1984-1996 Corvette EGR Diagnosis

 

By Chris Petris

Exhaust Gas Recirculation (EGR) came about in 1975 when catalytic converters were introduced. The inert exhaust gas was used to quell the increased heat in the engine’s cylinders from the lean fuel mixtures required to keep the catalytic converters from melting down. EGR systems also helped eliminate spark knock from the increased combustion chamber temperatures. The feds were also pushing for a reduction of NOx nitrogen oxide emissions to reduce ground level ozone formation. The EGR system was an asset in many ways during the early years of emission control. As engine controls and development advanced, EGR has become obsolete for the majority of engine manufacturers. Unfortunately, there are many Corvettes on the road with EGR systems failing. (more…)

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Corvette Central C4 Cutaway Videos on YouTube

As we covered in an earlier post (“Why Cut Up a C4 Corvette?“), for the last few years, we had been discussing the possibilities of using a donor C4 for seminar and display purposes.

We knew that many owners had plenty of questions on how the C4′s were put together. Why not dissect one for science? Wrecked, salvaged and abandoned project C4s were for sale at almost every Corvette swap meet. Corvette Central’s 1988 Cutaway was found at Corvettes at Carlisle a few years ago. In cooperation with Chris Petris of Petris Enterprises in Scottsboro, AL, the C4 Cutaway Corvette became a reality, and has been making appearances at Corvette related events over the past two years.

We’ve assembled a collection of videos, hosted by Mr. Petris, covering a wide variety of common C4 ailments and remedies, troubleshooting, maintenance tips and more. Click here to access the YouTube directory page for the C4 Cutaway Corvette videos.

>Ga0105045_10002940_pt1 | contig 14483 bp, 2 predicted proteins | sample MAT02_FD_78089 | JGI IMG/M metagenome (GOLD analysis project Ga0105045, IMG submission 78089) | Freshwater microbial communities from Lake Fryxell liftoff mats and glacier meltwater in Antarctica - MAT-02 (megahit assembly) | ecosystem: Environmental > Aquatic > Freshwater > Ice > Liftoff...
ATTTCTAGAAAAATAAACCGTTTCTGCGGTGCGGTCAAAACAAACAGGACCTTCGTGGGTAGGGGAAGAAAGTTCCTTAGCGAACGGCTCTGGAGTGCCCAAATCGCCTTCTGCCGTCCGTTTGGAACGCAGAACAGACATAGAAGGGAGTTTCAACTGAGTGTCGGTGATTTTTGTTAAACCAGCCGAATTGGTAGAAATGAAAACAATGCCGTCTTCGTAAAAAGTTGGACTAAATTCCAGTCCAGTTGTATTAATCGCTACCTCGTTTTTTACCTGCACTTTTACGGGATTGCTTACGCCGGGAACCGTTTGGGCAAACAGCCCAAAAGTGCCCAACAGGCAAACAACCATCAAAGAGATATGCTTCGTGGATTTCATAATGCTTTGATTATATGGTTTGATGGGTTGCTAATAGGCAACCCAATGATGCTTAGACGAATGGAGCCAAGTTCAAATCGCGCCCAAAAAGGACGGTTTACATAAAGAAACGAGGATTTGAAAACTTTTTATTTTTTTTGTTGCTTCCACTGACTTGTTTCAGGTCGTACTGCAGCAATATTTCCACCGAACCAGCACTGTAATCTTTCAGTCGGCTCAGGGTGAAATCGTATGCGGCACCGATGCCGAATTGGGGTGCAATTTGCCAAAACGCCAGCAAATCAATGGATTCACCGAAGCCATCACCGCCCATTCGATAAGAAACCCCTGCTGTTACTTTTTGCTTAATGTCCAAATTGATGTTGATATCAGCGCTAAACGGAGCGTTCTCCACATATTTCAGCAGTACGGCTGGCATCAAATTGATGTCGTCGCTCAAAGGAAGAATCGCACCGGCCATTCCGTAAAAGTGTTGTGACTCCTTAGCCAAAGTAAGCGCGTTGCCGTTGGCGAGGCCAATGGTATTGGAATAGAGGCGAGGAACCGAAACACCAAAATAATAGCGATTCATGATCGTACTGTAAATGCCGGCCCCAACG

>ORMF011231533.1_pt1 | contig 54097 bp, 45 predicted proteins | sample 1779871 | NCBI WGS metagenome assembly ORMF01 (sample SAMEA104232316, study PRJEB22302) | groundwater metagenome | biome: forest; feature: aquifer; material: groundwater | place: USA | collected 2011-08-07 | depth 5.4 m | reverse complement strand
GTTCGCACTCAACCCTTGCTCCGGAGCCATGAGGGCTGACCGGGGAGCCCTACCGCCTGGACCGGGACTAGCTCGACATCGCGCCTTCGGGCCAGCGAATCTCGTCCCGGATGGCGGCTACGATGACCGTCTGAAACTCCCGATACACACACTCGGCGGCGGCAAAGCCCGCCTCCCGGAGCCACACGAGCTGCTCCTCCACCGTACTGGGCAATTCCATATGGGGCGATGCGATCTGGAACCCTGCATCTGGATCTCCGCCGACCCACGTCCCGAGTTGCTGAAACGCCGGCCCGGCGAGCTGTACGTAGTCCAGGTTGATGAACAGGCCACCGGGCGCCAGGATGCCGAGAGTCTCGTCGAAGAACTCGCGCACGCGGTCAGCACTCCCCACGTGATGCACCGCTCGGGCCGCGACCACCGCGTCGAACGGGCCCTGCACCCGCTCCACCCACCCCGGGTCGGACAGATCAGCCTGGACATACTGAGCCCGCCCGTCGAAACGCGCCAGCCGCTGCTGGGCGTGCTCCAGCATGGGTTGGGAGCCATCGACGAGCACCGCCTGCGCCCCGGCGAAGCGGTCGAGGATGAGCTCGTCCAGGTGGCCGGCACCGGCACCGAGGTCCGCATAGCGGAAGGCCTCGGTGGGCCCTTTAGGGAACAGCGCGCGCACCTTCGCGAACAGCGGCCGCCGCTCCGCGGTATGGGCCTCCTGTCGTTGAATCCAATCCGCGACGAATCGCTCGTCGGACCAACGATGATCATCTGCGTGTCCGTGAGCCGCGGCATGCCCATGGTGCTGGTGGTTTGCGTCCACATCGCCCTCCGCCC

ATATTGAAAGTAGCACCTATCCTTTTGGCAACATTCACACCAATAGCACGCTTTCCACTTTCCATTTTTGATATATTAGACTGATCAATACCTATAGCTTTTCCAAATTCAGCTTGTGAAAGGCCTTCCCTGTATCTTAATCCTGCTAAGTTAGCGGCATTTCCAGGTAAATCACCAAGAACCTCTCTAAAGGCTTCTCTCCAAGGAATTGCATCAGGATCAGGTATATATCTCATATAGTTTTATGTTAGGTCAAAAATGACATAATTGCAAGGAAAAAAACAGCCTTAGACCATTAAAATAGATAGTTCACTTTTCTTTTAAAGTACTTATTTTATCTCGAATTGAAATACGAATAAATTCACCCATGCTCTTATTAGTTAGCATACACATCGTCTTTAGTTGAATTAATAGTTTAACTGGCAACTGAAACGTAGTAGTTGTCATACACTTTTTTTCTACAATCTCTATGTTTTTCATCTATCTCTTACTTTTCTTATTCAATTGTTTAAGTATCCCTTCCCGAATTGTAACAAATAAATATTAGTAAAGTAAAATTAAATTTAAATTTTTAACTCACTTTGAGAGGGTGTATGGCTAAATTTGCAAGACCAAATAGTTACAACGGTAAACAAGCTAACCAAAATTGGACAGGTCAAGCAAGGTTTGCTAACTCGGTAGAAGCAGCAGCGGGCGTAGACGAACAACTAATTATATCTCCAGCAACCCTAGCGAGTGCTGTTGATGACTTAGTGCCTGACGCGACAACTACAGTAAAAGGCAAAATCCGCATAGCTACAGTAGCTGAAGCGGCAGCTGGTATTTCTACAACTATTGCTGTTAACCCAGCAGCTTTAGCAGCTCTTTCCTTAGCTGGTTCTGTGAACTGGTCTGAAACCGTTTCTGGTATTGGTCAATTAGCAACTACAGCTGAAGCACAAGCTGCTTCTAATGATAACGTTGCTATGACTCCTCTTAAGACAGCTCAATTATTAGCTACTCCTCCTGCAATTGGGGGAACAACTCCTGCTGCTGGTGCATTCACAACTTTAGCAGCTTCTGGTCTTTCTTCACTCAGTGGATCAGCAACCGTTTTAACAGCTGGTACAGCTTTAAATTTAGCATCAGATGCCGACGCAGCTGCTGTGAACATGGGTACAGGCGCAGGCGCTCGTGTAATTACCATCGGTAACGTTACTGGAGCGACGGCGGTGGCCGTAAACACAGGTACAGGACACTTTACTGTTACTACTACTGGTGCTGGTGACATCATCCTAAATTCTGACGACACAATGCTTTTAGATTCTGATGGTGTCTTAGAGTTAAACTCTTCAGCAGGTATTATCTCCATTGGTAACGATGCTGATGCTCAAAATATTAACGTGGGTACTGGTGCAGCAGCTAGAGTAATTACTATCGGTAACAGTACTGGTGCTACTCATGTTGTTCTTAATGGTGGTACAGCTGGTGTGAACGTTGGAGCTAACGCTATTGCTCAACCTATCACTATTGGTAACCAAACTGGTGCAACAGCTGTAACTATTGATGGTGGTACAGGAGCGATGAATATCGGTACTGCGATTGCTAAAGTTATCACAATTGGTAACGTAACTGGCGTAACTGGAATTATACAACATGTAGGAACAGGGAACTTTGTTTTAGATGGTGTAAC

Enjoy and share with your fellow C4 Corvette owners.

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C5/C6 Corvette Suspension Tech: Coilovers vs. Leafs

What follows has been reprinted with permission from Corvette Online. Written by Clifton Klaverweiden.


Almost from the very start, the Corvette has been the performance flagship for Chevrolet, showcasing the best in power, handling, and overall performance General Motors has to offer. America’s Sports Car has evolved over the years to incorporate all sorts of new technologies – some, like the C4′s digital dash are best forgotten, while others, like the LS series of modern pushrod small block V8 engines, have shown that even ideas that have been around for a long time still have plenty to offer when given a high-tech makeover.

One piece of technology, the leaf spring, dates back to long before the first automobile, and yet the modern Corvette still makes use of this hardware, albeit in a very interesting and unique way. Is the transverse composite leaf spring suspension found in the C5 and C6 Corvette really holding these cars back, or can it get the job done on the street and at the track? Here, we’ll take a look at late model ‘Vette suspension upgrades from both sides – retaining the leaf springs, or switching to a coilover setup – to help you decide for yourself.
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C4-C6 Corvette Control Arm Urethane Bushing Installation Overview

 

Photos and article notes by Chris Petris

 

Over time, the original rubber control arm bushings on C4-C6 Corvettes will wear out and fail.  While some owners will want to stick with new rubber bushings as a replacement option, there is another option that has become almost second nature in recent years: urethane bushings.  These bushings offer two primary benefits: longer life and a firmer, more responsive feel behind the wheel.  While this is a task best suited for those with experience and access to a hydraulic press, it can be accomplished with a conventional vise.  Follow along as we remove the OEM bushings on a Corvette and replace them with urethane versions. (more…)

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C1 Corvette Battery Tray and Welding Risks on E-coated Parts

Pictured above on the right is Corvette Central’s Made in USA C1 battery tray (part #171301), along with a black coated tray that is a foreign made copy.  The black tray is a good reproduction, as well as an option if your top priority is saving $20.  However, readers should be aware that the black coating, known as “e-coating”, is not recommended by most professionals (including our own e-coater) as a “weld-through primer”.  In short, there are health risks associated with welding fumes.  To avoid this issue, it is recommended that the e-coating be blasted or ground back in the weld areas.  If your intention is to burn off the coating by welding, make sure the resulting fumes are directed away from you in a well-ventilated area. (more…)

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